Percentage Of Completion Accounting

The POC method is strongly recommended as long as the business can make estimates that are dependable. If a client is selling a fixed price project and they can’t realistically estimate the costs, they have more than an accounting issue.

Mnet 193819 Business Accounting
Scott PalkaScott Palka

As a CFO I would recommend using the Percentage of Completion (POC) method with construction based projects that extend over the course of several months/years to help recognize contract, job costs and the corresponding revenue over the performance period of the contract.

There are two main ways a business can report long-term contracts. Specific businesses such as homebuilders, architects, commercial developers, or engineering firms, may have long-term contracts. One method is known as the Completed Contract (CC). With this method, revenues and expenses are recorded once the contractor fulfills the terms of the contract. The “Percentage of Completion” method will tie revenue recognition to the incurrence of any job costs (or estimates of an annual completion factor). The POC method is strongly recommended as long as the business can make estimates that are dependable. If a client is selling a fixed price project and they can’t realistically estimate the costs, they have more than an accounting issue.

Generally Accepted Accounting Principles (GAAP) require that all businesses report revenues as earned, regardless of when the cash is received or the customer is billed. Earned Revenue is the estimated amount of contract revenue (from delivery of products or services) that has been “earned” at the end of an accounting period. The POC method measures Earned Revenue each accounting period (month) over the life of the contract. Some tips for computing earned revenue:

  • Ensure all job costs have been posted.
  • In POC, Job Cost drives Earned Revenue, more than usual, we want to get the costs and accruals, etc. posted.
  • Getting updated Cost at Completion is absolutely the most important aspect of not only POC, but in monitoring expected performance to estimate (PTE).

It’s not uncommon to hear opinions like: “That job is 75 percent done.” For POC, the most common method of determining completion is the Cost-to-Cost method. The formula for the cost to cost method is to divide all costs recorded to date on a project or job by the total estimated amount of costs that will be incurred for that project. The result is an overall percentage of completion that is then used for billing and revenue recognition purposes. This means that the percent complete is not an opinion, it’s a calculation!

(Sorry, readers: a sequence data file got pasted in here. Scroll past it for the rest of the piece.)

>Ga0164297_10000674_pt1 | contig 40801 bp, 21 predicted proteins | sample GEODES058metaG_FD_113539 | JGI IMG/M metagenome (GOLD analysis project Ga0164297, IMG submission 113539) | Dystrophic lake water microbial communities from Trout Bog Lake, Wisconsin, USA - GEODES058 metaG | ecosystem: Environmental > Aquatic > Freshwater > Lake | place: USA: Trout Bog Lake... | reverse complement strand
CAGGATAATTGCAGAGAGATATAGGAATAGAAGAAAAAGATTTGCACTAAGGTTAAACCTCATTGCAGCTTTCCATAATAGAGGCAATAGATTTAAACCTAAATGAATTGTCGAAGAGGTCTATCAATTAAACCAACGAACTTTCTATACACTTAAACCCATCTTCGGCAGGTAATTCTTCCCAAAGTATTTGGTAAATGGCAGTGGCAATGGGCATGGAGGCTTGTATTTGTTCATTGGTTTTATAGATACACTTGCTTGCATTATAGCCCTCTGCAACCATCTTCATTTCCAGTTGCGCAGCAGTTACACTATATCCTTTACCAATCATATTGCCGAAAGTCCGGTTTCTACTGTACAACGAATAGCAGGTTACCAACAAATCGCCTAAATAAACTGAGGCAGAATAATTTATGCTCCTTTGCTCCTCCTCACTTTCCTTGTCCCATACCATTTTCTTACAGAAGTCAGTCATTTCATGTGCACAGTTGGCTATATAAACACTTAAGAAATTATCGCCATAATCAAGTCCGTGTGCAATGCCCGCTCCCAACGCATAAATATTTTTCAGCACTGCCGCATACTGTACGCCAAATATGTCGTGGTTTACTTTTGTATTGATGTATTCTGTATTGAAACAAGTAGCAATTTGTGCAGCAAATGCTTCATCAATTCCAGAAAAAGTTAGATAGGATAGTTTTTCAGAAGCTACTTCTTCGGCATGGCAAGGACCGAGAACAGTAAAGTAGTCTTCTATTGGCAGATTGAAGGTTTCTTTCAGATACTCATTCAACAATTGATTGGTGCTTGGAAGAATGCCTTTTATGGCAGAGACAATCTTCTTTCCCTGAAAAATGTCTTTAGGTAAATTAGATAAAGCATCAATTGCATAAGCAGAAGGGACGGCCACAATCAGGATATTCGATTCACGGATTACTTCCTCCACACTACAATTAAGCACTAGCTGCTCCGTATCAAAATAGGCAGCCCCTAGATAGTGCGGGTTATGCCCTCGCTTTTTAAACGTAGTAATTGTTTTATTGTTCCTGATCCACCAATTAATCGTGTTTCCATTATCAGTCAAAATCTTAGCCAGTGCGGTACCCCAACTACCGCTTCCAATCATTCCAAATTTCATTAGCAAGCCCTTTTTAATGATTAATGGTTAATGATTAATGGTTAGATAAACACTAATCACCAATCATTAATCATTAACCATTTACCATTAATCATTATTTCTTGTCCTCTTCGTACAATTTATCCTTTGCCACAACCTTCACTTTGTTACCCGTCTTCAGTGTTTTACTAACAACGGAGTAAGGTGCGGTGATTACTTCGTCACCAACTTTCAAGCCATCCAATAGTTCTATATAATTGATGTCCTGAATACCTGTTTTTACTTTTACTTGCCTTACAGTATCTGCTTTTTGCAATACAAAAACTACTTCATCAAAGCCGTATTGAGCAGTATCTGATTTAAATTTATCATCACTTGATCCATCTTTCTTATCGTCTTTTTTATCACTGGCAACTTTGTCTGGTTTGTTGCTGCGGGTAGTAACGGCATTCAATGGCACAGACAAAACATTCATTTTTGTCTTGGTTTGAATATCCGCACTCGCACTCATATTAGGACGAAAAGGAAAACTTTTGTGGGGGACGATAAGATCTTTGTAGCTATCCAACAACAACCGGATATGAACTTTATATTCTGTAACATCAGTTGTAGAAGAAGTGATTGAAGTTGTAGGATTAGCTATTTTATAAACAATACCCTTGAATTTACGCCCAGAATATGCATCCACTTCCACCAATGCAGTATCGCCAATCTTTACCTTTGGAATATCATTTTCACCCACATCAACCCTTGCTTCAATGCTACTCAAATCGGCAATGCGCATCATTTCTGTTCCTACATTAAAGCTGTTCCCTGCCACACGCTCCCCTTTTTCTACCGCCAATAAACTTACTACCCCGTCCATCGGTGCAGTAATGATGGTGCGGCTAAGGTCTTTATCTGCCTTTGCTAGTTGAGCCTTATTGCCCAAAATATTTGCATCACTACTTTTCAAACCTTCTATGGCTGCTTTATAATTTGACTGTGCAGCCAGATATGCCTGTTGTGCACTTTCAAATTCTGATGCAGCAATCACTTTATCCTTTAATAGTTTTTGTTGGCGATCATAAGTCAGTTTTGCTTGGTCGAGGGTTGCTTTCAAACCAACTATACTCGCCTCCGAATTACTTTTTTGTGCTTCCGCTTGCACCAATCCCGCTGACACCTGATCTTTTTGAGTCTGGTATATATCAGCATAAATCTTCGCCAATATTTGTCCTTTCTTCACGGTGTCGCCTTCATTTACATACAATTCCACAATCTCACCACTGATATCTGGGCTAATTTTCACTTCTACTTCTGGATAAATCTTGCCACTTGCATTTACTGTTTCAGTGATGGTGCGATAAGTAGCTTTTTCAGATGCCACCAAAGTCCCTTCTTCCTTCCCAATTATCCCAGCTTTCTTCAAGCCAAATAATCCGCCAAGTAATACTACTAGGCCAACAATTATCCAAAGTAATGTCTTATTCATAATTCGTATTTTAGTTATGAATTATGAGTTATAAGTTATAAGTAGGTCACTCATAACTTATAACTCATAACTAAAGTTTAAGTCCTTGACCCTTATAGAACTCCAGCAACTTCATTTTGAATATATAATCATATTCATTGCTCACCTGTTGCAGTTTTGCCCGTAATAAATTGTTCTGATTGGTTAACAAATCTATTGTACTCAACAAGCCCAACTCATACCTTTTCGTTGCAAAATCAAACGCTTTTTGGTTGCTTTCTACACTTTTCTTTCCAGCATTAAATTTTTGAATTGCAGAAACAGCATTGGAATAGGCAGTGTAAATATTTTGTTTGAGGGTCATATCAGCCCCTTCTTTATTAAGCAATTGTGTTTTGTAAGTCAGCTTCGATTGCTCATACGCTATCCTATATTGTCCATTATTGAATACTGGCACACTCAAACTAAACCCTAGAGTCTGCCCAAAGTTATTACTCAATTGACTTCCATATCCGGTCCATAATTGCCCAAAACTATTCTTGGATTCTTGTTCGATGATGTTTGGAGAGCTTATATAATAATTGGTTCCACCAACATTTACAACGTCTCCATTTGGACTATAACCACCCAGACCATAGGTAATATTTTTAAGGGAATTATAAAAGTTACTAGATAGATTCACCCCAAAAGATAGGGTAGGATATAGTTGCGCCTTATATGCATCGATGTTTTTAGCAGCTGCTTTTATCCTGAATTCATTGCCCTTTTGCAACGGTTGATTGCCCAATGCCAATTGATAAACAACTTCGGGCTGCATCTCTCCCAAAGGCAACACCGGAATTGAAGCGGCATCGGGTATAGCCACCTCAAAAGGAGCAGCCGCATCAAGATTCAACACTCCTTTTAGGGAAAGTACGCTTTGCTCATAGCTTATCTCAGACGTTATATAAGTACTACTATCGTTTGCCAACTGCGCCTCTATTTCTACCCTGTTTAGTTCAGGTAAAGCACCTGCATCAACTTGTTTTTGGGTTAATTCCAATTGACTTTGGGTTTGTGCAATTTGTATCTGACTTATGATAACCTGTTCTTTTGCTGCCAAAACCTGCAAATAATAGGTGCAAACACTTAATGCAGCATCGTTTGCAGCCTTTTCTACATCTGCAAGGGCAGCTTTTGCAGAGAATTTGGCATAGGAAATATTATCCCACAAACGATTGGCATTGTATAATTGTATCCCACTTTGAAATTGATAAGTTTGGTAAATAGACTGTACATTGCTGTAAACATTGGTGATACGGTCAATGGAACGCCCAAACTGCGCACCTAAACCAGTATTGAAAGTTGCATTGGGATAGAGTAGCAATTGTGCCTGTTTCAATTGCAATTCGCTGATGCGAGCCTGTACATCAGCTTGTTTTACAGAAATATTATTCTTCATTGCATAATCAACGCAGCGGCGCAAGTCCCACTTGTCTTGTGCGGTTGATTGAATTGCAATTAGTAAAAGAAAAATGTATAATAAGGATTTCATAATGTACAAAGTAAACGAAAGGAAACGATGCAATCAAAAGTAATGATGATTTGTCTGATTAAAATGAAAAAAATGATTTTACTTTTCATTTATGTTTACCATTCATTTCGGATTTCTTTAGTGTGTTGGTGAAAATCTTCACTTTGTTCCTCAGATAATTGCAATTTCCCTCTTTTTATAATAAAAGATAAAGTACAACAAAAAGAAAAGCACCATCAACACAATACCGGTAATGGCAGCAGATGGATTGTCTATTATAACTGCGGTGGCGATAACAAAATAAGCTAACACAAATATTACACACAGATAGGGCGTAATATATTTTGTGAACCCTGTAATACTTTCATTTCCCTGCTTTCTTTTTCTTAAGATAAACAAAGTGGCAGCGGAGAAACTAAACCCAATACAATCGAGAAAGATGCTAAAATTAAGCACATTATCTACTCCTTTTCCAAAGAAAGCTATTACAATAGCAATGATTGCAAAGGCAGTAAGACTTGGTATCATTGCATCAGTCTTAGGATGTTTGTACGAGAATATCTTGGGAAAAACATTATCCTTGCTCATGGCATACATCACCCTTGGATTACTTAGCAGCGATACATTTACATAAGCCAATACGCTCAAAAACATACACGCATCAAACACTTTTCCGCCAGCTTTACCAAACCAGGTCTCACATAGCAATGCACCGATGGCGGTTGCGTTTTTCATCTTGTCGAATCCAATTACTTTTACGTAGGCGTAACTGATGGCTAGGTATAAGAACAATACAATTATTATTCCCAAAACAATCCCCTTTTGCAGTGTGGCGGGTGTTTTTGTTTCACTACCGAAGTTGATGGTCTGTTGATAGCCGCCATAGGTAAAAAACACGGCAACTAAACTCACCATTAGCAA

Generally, the Contract Value used in POC is the amount that has been approved by the client. Unapproved change orders and “claims” are not included in the contract value, although the costs associated are included in incurred job costs. Unapproved change orders and claims, can under certain circumstances, be included for revenue recognition, but:

  • Only to the extent of related incurred costs
  • Must be separately disclosed in the revenue section
  • If you encounter this, consult with your CFO.

Often a change order will be added to the approved contract amount and job cost budget (once approved). If a change order is significant and/or somewhat not related to the original scope, it might warrant separate accounting. For example, a client hires to build one building, later they decided they want two more and give you a change order, this would be accounted for as a separate job (probably 3 total jobs, original and 2 extras).

How do you calculate Percentage of Completion? The initial step is to take an estimated percentage of how close the project is to being completed by taking the cost to date for the project over the total estimated cost. These job costs could include Direct Labor (including burden), Direct Materials, Equipment Rentals, General Conditions, Vehicle Costs, Allocation of indirect overhead, and Estimated

warranty expenses to name a few. The next step is to multiply the percentage calculated by the total project revenue to compute revenue for the period. Then derive the construction income by subtracting the cost from the period revenue. The following simplified equation summarizes this:

  • Period Job Costs (annual , quarterly, etc.) ÷ Total Estimated Job Cost = Percentage of Completion;
  • Percentage of Completion × Total Project Revenue = Period Revenue;
  • Period Revenue – Period Costs = Project Income

In summary the Percentage of Completion method is the preferred alternative to the completed contract method commonly used by contractors. When you apply the percentage-of-completion method, you will adjust revenue, not gross profits. A job completion is measured by costs, not opinion. The POC method requires contractors to recognize revenue every year during the project as a percentage of the completed contract. The primary advantage of this method is that you do not have to wait until the project completes to receive compensation for your work on the project.

Scott Palka is partner and consulting CFO for Pro Back Office.

More in Operations